Chicago

Royko in Love on FOX Chicago News

September 2, 2010
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As promised yesterday, here is David Royko’s appearance last night on FOX Chicago News talking about Royko in Love: Mike’s Letters to Carol: . . .

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CMOS 16 in the News

September 1, 2010
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CMOS 16 in the News

The reviews are in, and they’re all raves! One day after the official publication date of The Chicago Manual of Style, 16th edition, the Chicago Tribune weighed in with a feature-length story about the new edition and the readers who love it. Steve Johnson, the Tribune‘s pop culture critic, writes: Bound, famously, in orange and thicker with each new edition, the 104-year-old reference classic has kept watch over the publication of hundreds of great books and thousands of not-so-great ones, an arbiter and aide-de-camp for editors trying to decide how to handle items in a list, punctuation within quotes or, these days, the proper hexadecimal code for the German double low-9 quotation mark (201E, as you probably suspected). The Tribune article also quotes Wendy McClure, an author and editor at Albert Whitman & Company: “I love that big, crazy, orange book.… It’s what I’ve turned to when I’m unsure about something when I’m proofreading. But also, when you have your first publishing job and are trying to figure out how this all works, you’ve got this whole big book you can plunge into.” The New York Times Paper Cuts blog chimed in with a “usage geek’s” take on what’s new . . .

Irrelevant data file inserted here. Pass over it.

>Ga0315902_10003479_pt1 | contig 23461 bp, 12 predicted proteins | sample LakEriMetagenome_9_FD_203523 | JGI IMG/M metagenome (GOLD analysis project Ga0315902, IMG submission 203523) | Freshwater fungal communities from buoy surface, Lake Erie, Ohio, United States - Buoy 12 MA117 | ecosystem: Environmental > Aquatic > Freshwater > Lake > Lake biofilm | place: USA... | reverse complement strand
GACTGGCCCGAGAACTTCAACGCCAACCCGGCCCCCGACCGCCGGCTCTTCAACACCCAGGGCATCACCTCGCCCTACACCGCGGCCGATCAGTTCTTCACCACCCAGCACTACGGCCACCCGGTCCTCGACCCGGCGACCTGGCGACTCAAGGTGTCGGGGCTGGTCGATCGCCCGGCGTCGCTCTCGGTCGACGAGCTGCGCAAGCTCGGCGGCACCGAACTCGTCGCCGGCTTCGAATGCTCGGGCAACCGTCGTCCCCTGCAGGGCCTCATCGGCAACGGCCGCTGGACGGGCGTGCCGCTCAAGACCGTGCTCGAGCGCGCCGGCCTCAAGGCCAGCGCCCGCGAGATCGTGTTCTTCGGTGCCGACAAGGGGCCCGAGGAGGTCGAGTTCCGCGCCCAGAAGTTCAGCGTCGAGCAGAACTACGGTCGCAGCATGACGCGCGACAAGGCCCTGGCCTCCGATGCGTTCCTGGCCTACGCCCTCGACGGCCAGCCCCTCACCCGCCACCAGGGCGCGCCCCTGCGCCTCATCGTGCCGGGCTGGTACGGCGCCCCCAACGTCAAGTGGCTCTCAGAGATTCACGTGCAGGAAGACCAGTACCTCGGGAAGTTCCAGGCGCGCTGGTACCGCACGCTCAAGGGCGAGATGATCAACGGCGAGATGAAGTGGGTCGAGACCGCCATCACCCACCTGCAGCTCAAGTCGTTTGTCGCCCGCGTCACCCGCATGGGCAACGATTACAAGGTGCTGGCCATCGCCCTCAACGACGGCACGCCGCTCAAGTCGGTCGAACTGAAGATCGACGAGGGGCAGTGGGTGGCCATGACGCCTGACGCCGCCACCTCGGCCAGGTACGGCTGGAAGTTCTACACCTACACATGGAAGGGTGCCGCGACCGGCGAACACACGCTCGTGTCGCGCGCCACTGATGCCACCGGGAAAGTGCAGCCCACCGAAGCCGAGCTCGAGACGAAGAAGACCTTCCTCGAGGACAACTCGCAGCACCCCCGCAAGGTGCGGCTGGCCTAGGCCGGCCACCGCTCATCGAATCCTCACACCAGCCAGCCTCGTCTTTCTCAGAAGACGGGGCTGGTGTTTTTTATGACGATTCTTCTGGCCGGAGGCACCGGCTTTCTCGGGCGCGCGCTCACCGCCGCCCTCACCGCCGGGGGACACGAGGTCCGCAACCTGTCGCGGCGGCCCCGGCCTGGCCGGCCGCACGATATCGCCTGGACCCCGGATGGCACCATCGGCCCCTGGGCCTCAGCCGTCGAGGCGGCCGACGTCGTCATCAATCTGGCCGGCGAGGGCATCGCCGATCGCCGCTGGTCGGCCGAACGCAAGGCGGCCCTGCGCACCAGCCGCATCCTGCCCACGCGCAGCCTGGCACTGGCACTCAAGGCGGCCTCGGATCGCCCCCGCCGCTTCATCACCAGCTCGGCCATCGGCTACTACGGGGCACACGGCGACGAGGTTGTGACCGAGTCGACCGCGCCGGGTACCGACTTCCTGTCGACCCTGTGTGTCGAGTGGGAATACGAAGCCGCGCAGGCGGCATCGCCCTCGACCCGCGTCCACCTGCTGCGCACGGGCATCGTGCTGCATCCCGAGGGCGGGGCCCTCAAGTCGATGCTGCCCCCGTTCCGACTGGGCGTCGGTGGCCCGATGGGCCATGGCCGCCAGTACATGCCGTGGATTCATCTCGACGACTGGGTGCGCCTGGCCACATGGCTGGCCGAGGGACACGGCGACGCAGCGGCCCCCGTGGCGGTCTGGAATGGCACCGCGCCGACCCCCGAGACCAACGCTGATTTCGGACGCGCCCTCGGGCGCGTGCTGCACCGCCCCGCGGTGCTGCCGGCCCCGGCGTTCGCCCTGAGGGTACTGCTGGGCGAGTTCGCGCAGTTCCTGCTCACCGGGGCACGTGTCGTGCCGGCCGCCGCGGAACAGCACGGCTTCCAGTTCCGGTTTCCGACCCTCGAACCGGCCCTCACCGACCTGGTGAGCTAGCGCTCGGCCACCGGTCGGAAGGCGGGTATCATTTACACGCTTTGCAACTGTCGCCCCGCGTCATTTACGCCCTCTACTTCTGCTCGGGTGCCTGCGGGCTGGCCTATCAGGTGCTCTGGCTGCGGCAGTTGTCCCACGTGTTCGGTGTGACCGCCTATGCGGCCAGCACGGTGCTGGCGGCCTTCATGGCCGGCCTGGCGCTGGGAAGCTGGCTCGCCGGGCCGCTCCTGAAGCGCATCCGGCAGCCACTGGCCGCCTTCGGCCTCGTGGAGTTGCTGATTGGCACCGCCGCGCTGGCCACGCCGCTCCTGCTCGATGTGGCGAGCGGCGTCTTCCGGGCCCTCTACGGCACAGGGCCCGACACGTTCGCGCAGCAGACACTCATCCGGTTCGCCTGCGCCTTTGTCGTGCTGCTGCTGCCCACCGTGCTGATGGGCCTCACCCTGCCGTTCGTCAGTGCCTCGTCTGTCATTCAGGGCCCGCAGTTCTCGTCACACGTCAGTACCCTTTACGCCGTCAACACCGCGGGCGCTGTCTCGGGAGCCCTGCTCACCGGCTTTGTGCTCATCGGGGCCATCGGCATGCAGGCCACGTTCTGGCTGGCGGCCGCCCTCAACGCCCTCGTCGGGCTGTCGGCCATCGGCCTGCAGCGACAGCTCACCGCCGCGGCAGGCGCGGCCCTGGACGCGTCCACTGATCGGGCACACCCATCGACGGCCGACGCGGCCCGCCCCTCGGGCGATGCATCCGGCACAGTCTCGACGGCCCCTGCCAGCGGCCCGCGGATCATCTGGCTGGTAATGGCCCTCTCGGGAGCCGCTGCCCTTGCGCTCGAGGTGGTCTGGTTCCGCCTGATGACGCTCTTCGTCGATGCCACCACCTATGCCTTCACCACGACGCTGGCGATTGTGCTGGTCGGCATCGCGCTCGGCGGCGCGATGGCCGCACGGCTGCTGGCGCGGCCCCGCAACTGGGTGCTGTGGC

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Royko on TV

September 1, 2010
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Royko on TV